1958: Hires Root Beer
1959-1971: Bazooka
1960-1962: Bell Potato Chips
1965: Kahn's
1976: Dairy Isle, Chilly Willee, Crane, Isaly's
1977: Pepsi
1978: Papa Gino's
1981-1988: Drake's
1981: Coke, Squirt
1982: Cracker Jack, Granny Goose, Squirt, Red Lobster
1984, 1987: Ralston-Purina, Nestle, 7-11 Slurpee
1985: Fun Foods
1986: Meadow Gold Milk
1987: Hygrade, Kraft, Leaf Candy, M&M, 7-11 Slurpee, Weis Weiners, Jiffy Pop
1988: Nestle, Chef Boyardee, Weis Weiners, Jiffy Pop
1989: Cap'n Crunch, Hills

By the start of the 1990s, the production of baseball cards reached a fever pitch, which is commonly referred to now as the “junk wax" era. The long-held monopoly by Topps had been over since 1981 and now it seemed almost everybody was producing baseball cards. Food companies weren't exempt. Having been some of the first brands to align themselves with baseball, they weren't about to miss out on another opportunity to capitalize on the exposure. Below is a list of food companies who had popular issues in the 1990s. While not valuable, these sets often have many of the game's superstars and should be considered must-haves for player collectors.

1990: Bazooka, Jumbo Sunflower, Mother's Cookies, Long John Silver's, Wonder Bread
1991: Denny's, Jumbo Sunflower, Jimmy Dean, Kellogg's, Mootown Snackers, Mother's Cookies, Hosum Bread
1992: Denny's, Diet Pepsi, Jimmy Dean, Kellogg's, McDonald's, Mootown Snackers, 7-11 Slurpee
1993: Denny's, Hostess, Jimmy Dean, McDonald's, Mother's Cookies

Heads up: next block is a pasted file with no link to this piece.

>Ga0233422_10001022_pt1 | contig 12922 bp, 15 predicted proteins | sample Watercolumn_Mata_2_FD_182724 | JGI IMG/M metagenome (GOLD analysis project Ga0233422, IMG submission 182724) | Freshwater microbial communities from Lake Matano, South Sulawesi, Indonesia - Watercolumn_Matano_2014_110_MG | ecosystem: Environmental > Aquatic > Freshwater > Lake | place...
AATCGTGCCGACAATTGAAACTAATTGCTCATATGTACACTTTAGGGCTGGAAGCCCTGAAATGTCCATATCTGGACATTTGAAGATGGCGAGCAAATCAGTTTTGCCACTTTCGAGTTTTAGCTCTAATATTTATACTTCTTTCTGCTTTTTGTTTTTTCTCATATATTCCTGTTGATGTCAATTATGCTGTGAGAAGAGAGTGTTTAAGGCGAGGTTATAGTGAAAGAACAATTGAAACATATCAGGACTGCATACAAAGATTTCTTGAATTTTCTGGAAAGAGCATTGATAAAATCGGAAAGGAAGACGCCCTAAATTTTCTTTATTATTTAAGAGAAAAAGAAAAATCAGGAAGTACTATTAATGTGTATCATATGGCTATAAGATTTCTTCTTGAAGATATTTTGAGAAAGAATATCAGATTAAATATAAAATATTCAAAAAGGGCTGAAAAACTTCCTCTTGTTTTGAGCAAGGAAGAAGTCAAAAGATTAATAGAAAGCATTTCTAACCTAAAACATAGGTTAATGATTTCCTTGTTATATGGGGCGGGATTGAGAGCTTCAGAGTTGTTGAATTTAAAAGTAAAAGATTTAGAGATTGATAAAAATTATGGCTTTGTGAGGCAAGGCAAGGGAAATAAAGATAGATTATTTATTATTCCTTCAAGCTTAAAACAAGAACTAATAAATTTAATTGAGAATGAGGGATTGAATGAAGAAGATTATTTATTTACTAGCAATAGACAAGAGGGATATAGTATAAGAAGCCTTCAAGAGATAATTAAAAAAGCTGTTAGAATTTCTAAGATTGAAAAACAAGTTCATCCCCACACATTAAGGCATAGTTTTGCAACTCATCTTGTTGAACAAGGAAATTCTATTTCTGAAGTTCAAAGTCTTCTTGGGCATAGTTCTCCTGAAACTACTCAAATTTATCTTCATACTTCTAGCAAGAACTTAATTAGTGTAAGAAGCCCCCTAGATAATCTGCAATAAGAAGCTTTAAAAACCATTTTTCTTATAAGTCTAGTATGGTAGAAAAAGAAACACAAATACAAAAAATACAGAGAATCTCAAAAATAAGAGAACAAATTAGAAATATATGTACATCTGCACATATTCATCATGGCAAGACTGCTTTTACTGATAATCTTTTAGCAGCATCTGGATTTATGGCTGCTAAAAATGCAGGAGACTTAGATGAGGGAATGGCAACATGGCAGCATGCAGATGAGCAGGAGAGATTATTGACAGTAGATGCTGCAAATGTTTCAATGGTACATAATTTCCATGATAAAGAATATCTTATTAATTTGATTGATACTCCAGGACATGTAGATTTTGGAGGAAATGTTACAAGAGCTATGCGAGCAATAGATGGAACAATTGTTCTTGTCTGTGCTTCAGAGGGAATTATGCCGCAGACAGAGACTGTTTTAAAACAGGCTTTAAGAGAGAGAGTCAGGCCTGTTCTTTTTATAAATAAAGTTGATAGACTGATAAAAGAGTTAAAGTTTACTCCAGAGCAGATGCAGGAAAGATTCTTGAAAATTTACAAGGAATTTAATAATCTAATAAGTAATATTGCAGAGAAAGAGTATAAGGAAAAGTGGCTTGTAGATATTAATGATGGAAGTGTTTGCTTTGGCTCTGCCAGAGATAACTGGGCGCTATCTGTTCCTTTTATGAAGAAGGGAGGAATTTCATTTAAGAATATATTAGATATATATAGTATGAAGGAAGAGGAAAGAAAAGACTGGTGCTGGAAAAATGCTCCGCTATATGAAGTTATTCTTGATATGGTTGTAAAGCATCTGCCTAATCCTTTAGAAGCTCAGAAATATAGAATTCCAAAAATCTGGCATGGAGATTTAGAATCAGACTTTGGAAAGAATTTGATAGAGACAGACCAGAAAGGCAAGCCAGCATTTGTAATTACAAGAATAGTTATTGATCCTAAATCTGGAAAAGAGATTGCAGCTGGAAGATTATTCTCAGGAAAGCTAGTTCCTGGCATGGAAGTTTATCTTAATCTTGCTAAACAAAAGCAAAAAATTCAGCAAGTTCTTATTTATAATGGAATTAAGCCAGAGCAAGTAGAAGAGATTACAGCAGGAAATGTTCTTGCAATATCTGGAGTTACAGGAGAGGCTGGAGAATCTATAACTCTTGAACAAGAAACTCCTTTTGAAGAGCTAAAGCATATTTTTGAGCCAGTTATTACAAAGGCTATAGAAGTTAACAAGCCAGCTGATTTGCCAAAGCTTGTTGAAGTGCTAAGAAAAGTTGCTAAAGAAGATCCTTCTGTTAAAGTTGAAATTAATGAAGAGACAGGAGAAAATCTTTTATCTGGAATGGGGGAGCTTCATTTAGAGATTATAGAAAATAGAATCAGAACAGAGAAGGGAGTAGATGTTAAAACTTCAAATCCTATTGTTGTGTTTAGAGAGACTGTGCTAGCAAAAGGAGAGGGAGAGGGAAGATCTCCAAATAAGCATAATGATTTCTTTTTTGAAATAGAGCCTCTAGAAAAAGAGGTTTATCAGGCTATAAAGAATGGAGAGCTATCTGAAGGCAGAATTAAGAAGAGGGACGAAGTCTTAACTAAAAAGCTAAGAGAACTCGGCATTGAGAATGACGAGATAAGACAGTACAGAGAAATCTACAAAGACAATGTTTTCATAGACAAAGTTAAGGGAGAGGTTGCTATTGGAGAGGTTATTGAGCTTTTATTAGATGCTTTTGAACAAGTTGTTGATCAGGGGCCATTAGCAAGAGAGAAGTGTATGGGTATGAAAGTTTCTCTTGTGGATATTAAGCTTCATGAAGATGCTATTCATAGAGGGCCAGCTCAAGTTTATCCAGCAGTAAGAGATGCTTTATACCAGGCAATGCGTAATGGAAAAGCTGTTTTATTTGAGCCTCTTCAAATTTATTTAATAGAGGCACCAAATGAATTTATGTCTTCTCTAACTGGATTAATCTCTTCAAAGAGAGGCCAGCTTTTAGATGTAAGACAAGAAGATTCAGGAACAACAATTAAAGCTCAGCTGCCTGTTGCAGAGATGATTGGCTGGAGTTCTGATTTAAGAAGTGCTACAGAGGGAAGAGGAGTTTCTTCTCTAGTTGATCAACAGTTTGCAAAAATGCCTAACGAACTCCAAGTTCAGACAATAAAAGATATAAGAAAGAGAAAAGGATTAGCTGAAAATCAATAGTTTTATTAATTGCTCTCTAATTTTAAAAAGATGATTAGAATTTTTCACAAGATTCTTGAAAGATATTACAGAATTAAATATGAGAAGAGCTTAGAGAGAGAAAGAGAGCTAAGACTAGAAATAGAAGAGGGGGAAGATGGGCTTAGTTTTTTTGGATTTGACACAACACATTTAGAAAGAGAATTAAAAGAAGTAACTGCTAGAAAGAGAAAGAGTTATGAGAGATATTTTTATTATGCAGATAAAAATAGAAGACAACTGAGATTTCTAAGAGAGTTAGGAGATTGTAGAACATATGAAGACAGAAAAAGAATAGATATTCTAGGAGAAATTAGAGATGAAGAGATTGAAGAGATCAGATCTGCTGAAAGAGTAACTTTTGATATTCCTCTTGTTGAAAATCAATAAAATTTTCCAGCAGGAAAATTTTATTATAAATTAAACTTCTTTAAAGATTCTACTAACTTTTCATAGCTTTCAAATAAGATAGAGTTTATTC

1994: Church's, Denny's, Kraft, Mother's Cookies, Tombstone Pizza

Surprising, as it may seem, the above list represents only a fraction of the food issues released. Collectors that decide to pursue this niche are encouraged to do more research, as many food brands were limited in distribution by region and time.

A fantastic resource for oddball baseball card collectors is the 2011 Standard Catalog of Baseball CardsCollecting Baseball Card Oddities, Part 1: Food Issues  5
by Bob Lemke. It's an exhaustive book with checklists and information on almost every food issue set released.

Continue to Part 2: Retail Issues.

If you have a favorite set, question or additional set we didn't mention, be sure to let us know in the comments section below.

Collecting Baseball Card Oddities, Part 1: Food Issues  6Making purchases through affiliate links can earn the site a commission
Rob is a former member of The Cardboard Connection Writing Staff and co-host of Cardboard Connection Radio.He is an avid collector with over 20 years of active experience in the hobby.